Ben Waltenberger is a Geographical Information Systems (GIS) analyst at the Channel Islands National Marine Sanctuary (CINMS), based in Santa Barbara, California. His job title is Physical Scientist and he has varied responsibilities, but the bulk of his work focuses on GIS.
One of Waltenberger’s primary responsibilities is using GIS to compile a spatial database of the Sanctuary and the Santa Barbara Channel – including mapping the distribution of different organisms (particularly marine mammals) as well as the location of vessels. He does this during the Sanctuary’s routine aerial surveys of the region. In addition to entering visual observations on marine life and vessel traffic, he can tie in sea surface temperature data from satellites, thus developing an even more thorough picture of the overall ecosystem.
"There are both scientific and educational reasons for this work"
“There are both scientific and educational reasons for this work,” explains Waltenberger. “It helps us develop a better understanding of the Sanctuary’s ecosystem, but we also use the data to educate people about the geography and marine resources of the region.”
CINMS has developed a prototype application of GIS: tracking oil spills. In most cases, oil spill response teams use mathematical models (based on ocean currents and other factors) to predict where and how fast spilled oil will travel – but these models are not always accurate. In October 1998 the Sanctuary was able to use GIS to track a mystery oil spill. Waltenberger and his colleagues conducted regular (every couple of hours) aerial surveys, noting the location of the oil, the different types of oil (tar balls versus a light sheen on the surface, for example), and the location of marine mammals. They transferred the data instantaneously, via e-mail, from the plane to the mainland, thus providing more accurate data (than those based on models), more quickly, to the command center.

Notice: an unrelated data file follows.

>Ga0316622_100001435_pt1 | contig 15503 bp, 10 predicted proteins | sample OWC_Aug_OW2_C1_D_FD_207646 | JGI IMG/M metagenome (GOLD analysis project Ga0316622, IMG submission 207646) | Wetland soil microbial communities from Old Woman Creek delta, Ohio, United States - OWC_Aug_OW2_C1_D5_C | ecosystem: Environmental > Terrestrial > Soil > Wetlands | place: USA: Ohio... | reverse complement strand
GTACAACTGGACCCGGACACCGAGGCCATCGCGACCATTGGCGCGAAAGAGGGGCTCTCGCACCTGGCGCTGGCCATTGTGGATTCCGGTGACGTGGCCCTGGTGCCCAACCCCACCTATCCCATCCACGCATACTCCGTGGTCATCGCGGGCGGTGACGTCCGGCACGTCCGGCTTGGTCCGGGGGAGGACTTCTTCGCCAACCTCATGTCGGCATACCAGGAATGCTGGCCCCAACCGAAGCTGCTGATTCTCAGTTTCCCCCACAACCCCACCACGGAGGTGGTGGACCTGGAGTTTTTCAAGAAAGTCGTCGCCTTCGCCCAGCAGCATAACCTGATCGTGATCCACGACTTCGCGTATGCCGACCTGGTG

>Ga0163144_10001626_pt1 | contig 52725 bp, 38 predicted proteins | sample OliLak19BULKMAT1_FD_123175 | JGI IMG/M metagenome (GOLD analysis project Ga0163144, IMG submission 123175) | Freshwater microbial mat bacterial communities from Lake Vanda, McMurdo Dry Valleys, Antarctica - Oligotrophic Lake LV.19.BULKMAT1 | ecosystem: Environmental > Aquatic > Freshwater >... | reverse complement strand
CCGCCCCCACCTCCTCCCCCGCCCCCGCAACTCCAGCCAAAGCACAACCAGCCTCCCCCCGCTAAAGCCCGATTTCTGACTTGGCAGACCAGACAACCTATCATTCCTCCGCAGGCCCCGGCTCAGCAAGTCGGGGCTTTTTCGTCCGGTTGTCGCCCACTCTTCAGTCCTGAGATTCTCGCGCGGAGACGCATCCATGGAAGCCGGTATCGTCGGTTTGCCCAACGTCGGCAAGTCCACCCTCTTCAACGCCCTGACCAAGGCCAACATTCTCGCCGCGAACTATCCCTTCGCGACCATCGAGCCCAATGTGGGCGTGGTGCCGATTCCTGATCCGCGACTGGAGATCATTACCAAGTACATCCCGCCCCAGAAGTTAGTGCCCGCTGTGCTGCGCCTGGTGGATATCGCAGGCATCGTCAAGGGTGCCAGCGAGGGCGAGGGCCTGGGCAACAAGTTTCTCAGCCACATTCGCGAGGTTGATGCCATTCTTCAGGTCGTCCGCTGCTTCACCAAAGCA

"I need to know a little about all the data I take in and process, so I can represent them correctly,"
Waltenberger is currently completing his studies towards an M.A. degree in geography, with a GIS/ remote sensing emphasis, at UC Santa Barbara. He thoroughly enjoys his work and plans to stay involved in marine-related GIS work. “There are lots of opportunities for someone with GIS skills,” he explains.
According to Waltenberger, the most important skill in working with GIS is to be good with computers – to understand Windows and UNIX really well, for example. “That’s the most job-specific function,” he notes. He goes on to explain that ‘a little bit of knowledge about a lot of things’ is also important. “I need to know a little about all the data I take in and process, so I can represent them correctly,” he says. “For example, I have to know coordinate systems and how the data were projected; they also have to be displayed correctly and in an intuitive way, so that people can understand and learn from them.”
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